talking points for nature guides
index to talking points for nature guides
For nature guides
updated Aug 08

Why do a guided walk?
Here are some reasons ...

  • To raise awareness and open eyes: "Wow! I didn't know we had such amazing shores!"
  • To encourage understanding: "Our shores are interesting!"
  • To encourage loving action: "I CAN do something to preserve our shores!"
In the end, we conserve
only what we love.

We will love
only what we understand.

We will understand
only what we are taught


Baba Dioum
Who is the guided walk for?

VISITORS are the priority.


This may seem obvious, but guides sometimes forget that the walk is about the visitors.

If the visitors don't understand the guide, don't want to listen to the guide, then the entire walk falls apart. And all wonderful messages about the beauty of our shores and the need to save them will not be passed on.

Different visitors have different needs and preferences. Tailor the guided walk to match the visitors. This is the advantage of a living breathing guide. Otherwise, the visitors might as well just bring along a guidebook.

Three things to focus upon during the walk
 

Safety and comfort of visitors
This requires much preparation well before, just before, during and after the walk. See role of a guide for more details.

Visitors have an enjoyable time
Even if they don't remember exact facts, they have good memories of the tour. They will want to come back again and bring their friends too! So don't be a bad guide. Instead, be a good guide.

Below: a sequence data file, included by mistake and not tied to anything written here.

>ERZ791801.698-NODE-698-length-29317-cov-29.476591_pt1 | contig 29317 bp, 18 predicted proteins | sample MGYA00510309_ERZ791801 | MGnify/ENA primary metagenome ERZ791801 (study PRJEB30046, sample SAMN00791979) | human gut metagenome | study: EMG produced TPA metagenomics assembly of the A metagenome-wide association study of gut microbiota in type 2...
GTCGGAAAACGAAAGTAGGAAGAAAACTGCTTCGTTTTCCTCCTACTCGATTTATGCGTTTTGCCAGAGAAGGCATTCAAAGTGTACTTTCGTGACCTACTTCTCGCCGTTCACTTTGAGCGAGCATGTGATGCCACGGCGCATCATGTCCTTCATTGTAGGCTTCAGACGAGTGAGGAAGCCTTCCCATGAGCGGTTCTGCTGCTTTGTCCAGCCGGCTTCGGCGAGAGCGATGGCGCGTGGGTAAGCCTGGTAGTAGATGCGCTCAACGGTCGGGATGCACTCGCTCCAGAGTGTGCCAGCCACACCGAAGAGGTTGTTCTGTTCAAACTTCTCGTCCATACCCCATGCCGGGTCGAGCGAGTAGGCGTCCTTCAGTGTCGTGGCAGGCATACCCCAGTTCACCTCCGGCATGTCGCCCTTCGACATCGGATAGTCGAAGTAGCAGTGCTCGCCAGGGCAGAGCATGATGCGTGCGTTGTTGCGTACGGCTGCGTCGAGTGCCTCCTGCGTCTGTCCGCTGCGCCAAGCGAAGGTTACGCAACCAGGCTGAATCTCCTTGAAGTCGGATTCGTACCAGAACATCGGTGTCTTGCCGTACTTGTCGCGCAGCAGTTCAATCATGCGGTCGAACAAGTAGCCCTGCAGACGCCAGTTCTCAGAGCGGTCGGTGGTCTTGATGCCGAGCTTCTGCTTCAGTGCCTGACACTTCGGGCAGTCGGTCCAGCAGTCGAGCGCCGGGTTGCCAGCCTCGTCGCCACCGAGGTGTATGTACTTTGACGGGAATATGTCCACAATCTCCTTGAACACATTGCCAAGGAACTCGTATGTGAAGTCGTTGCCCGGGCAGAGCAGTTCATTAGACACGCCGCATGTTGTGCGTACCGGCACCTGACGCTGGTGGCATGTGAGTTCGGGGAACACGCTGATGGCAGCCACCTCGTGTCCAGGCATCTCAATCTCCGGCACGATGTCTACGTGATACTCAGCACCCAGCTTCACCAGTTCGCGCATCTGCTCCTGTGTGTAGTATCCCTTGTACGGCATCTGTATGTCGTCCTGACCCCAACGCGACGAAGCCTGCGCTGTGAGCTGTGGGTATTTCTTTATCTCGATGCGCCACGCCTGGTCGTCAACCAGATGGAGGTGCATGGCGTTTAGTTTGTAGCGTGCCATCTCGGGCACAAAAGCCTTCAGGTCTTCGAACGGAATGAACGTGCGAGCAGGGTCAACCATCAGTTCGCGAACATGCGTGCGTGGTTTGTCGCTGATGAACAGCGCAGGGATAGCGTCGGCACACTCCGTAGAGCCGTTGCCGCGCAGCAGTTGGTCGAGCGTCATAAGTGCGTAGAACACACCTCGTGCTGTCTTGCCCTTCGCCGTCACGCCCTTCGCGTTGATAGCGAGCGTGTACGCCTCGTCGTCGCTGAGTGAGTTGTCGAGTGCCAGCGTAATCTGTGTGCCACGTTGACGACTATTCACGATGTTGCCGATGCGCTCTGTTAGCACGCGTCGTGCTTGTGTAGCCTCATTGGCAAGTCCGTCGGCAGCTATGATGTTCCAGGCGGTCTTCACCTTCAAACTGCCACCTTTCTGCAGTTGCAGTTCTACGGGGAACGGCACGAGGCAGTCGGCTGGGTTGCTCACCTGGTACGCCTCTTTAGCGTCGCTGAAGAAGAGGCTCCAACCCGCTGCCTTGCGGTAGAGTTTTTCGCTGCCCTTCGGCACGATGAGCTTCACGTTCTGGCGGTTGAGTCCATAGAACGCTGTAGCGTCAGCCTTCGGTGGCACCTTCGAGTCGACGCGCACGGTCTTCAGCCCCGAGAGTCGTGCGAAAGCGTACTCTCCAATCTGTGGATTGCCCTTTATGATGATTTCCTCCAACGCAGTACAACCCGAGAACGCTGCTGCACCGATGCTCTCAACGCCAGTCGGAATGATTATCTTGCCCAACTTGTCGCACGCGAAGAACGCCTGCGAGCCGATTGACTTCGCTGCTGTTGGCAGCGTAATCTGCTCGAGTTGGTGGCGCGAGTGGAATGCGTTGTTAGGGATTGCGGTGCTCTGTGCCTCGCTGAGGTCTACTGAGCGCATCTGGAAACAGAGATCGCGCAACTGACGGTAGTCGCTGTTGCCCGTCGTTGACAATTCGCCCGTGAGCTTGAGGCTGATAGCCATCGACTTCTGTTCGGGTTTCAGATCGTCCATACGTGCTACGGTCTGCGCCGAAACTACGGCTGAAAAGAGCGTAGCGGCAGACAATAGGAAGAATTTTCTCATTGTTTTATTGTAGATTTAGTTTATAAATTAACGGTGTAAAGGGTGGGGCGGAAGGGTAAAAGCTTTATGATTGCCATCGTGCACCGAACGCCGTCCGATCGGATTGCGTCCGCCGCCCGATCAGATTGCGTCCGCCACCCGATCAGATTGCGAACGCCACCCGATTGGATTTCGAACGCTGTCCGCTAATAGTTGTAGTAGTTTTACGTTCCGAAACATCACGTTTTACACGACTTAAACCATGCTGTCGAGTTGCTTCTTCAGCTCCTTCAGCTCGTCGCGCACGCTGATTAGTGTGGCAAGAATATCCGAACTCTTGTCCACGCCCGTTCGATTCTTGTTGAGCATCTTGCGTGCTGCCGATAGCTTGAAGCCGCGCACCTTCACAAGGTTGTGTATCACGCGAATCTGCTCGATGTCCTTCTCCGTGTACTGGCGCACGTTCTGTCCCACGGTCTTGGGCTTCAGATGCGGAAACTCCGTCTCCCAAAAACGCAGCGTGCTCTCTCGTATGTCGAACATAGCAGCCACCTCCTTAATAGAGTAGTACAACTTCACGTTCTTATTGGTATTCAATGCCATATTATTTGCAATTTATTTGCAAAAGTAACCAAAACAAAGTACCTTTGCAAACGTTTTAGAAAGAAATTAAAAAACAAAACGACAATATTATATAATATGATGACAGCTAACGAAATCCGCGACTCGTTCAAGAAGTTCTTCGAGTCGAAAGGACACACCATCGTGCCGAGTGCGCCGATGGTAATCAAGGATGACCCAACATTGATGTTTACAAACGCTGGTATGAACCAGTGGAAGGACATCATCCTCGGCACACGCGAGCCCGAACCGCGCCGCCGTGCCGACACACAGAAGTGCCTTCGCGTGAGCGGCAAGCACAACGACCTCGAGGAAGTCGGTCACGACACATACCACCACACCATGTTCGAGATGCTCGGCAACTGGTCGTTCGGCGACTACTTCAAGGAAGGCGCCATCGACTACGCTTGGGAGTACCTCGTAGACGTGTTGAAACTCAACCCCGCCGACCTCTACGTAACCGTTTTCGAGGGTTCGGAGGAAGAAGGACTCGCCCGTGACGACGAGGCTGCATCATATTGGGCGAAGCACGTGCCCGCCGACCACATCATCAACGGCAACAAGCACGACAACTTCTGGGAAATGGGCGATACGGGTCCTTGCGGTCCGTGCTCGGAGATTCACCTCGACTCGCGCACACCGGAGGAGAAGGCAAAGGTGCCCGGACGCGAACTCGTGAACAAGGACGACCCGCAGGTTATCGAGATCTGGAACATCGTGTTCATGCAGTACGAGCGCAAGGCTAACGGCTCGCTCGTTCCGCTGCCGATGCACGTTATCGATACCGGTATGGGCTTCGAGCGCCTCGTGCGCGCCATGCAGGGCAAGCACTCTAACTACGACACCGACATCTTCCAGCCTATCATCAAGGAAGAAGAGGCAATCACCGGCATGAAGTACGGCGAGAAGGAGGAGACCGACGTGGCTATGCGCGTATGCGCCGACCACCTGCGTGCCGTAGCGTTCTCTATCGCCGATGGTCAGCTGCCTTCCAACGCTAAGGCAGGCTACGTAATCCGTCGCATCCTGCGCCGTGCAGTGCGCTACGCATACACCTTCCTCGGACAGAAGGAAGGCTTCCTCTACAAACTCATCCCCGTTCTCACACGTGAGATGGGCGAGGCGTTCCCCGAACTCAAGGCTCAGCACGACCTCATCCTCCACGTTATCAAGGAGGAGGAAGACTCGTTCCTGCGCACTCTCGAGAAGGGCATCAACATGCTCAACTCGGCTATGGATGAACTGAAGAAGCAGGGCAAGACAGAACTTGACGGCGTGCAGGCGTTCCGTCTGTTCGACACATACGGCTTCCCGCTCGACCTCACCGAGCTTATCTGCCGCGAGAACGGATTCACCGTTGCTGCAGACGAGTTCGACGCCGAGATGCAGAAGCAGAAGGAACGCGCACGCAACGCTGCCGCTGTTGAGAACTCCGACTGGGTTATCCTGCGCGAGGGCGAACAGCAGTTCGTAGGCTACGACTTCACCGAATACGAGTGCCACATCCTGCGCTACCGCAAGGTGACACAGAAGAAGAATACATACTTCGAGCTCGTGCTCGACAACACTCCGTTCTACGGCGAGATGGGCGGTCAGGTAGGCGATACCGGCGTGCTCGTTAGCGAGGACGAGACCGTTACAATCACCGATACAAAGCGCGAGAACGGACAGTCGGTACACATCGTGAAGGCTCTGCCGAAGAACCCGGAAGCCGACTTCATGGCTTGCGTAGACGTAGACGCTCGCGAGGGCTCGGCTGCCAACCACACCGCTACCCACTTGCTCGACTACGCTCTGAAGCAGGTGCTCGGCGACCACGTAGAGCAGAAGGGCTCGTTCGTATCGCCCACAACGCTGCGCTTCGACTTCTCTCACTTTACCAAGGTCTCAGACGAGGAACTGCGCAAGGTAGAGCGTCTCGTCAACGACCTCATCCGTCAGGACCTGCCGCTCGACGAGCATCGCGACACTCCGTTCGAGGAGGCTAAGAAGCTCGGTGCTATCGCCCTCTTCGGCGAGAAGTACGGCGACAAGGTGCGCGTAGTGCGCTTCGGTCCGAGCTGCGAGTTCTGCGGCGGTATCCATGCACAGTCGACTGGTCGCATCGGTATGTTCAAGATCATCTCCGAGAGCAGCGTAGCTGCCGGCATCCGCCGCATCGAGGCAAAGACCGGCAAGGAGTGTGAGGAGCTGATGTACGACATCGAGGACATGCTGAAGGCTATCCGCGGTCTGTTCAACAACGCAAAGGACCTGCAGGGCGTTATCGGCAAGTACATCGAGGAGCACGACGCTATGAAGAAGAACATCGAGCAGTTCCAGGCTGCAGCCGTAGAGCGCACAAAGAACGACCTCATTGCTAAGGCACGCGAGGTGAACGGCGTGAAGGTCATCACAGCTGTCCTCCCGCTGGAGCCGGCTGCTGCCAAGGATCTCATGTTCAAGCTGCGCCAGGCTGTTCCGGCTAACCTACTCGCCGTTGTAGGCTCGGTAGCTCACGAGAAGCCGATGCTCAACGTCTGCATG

Visitors FEEL love for the shores
Visitors should end a walk with love for the place even if they can't remember the names and facts of what they saw. This means visitors must UNDERSTAND what is said. Stories must be meaningful to VISITORS and make them want to learn more about and to protect the shores.


How to be MORE than a guidebook

  Tailor your tour to fit your visitors This is the main thing a guidebook cannot do.

Know your habitat
So you can find things to show visitors. Guidebooks cannot do this. So visit your habitat regularly, guide regularly. Every location has seasonal changes and different things are seen at different tides and different times of the day.

Learn from other guides also share what you have learnt. Others may have different viewpoints, new jokes, different experiences to share.

A guides-only trip with guides sharing and looking closely at the habitat will allow you to share and learn from one another.

Read up and learn about your habitat. You can of course refer to a guidebook during the walk. And it's perfectly OK to say you don't know. This is better than giving wrong information. Afterwards, do try to find out more, so that your knowledge improves with every question. If you can't find the information, you can email me and I'll try to help.
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